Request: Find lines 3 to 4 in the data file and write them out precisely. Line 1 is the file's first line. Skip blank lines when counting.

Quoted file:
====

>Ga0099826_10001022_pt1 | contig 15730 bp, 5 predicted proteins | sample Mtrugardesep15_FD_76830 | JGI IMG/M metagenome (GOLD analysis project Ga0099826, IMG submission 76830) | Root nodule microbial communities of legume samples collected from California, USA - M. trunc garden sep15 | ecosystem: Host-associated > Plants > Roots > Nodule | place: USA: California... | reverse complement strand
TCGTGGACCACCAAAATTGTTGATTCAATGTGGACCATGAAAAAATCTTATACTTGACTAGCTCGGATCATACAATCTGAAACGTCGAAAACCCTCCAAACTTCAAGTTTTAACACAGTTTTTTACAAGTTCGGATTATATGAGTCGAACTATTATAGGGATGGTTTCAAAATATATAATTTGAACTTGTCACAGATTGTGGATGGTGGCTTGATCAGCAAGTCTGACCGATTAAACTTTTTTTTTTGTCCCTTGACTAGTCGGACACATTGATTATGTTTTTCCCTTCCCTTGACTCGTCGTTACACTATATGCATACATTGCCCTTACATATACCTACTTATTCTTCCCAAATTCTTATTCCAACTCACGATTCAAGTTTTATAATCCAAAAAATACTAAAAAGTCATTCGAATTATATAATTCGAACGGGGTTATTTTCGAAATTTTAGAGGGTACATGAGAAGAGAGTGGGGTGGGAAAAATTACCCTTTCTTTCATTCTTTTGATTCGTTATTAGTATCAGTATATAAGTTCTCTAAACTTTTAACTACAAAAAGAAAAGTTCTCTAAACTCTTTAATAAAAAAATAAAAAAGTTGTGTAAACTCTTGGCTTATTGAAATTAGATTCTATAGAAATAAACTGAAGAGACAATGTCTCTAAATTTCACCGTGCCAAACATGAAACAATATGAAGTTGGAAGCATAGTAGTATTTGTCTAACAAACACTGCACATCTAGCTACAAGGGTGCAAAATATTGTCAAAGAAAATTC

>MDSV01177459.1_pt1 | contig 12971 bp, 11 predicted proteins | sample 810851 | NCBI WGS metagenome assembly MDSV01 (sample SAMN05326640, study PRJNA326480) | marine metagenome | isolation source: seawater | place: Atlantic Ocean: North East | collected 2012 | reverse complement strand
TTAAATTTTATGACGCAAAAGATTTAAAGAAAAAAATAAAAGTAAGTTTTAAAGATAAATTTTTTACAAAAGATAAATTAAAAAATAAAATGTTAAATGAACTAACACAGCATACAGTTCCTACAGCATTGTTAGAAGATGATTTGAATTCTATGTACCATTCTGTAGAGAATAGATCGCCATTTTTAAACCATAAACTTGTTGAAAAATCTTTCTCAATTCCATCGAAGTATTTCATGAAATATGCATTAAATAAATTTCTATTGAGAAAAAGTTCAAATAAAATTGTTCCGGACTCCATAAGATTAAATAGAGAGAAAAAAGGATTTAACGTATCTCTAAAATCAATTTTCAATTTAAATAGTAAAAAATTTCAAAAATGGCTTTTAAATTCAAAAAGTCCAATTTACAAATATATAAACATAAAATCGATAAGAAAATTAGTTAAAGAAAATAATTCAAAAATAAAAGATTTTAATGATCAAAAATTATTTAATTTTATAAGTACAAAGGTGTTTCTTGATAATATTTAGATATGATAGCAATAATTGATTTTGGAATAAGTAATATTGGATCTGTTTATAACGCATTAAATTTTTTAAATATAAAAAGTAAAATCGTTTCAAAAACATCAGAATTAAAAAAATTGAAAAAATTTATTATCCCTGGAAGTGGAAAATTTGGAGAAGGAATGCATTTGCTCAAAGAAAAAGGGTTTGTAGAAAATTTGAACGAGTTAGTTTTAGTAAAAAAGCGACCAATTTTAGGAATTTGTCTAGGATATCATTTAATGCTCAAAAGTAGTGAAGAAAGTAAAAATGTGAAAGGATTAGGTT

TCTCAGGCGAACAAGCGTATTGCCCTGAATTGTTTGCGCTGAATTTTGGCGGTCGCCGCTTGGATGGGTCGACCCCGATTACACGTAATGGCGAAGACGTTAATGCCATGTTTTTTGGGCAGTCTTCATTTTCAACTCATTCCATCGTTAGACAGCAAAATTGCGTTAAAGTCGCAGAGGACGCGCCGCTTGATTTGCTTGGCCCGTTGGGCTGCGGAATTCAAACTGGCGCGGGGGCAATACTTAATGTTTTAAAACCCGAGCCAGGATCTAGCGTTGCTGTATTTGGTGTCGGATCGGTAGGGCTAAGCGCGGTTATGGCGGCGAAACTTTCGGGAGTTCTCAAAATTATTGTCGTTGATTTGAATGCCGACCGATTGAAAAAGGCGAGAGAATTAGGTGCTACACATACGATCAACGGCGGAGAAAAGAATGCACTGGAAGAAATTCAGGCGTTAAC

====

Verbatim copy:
>MDSV01177459.1_pt1 | contig 12971 bp, 11 predicted proteins | sample 810851 | NCBI WGS metagenome assembly MDSV01 (sample SAMN05326640, study PRJNA326480) | marine metagenome | isolation source: seawater | place: Atlantic Ocean: North East | collected 2012 | reverse complement strand
TTAAATTTTATGACGCAAAAGATTTAAAGAAAAAAATAAAAGTAAGTTTTAAAGATAAATTTTTTACAAAAGATAAATTAAAAAATAAAATGTTAAATGAACTAACACAGCATACAGTTCCTACAGCATTGTTAGAAGATGATTTGAATTCTATGTACCATTCTGTAGAGAATAGATCGCCATTTTTAAACCATAAACTTGTTGAAAAATCTTTCTCAATTCCATCGAAGTATTTCATGAAATATGCATTAAATAAATTTCTATTGAGAAAAAGTTCAAATAAAATTGTTCCGGACTCCATAAGATTAAATAGAGAGAAAAAAGGATTTAACGTATCTCTAAAATCAATTTTCAATTTAAATAGTAAAAAATTTCAAAAATGGCTTTTAAATTCAAAAAGTCCAATTTACAAATATATAAACATAAAATCGATAAGAAAATTAGTTAAAGAAAATAATTCAAAAATAAAAGATTTTAATGATCAAAAATTATTTAATTTTATAAGTACAAAGGTGTTTCTTGATAATATTTAGATATGATAGCAATAATTGATTTTGGAATAAGTAATATTGGATCTGTTTATAACGCATTAAATTTTTTAAATATAAAAAGTAAAATCGTTTCAAAAACATCAGAATTAAAAAAATTGAAAAAATTTATTATCCCTGGAAGTGGAAAATTTGGAGAAGGAATGCATTTGCTCAAAGAAAAAGGGTTTGTAGAAAATTTGAACGAGTTAGTTTTAGTAAAAAAGCGACCAATTTTAGGAATTTGTCTAGGATATCATTTAATGCTCAAAAGTAGTGAAGAAAGTAAAAATGTGAAAGGATTAGGTT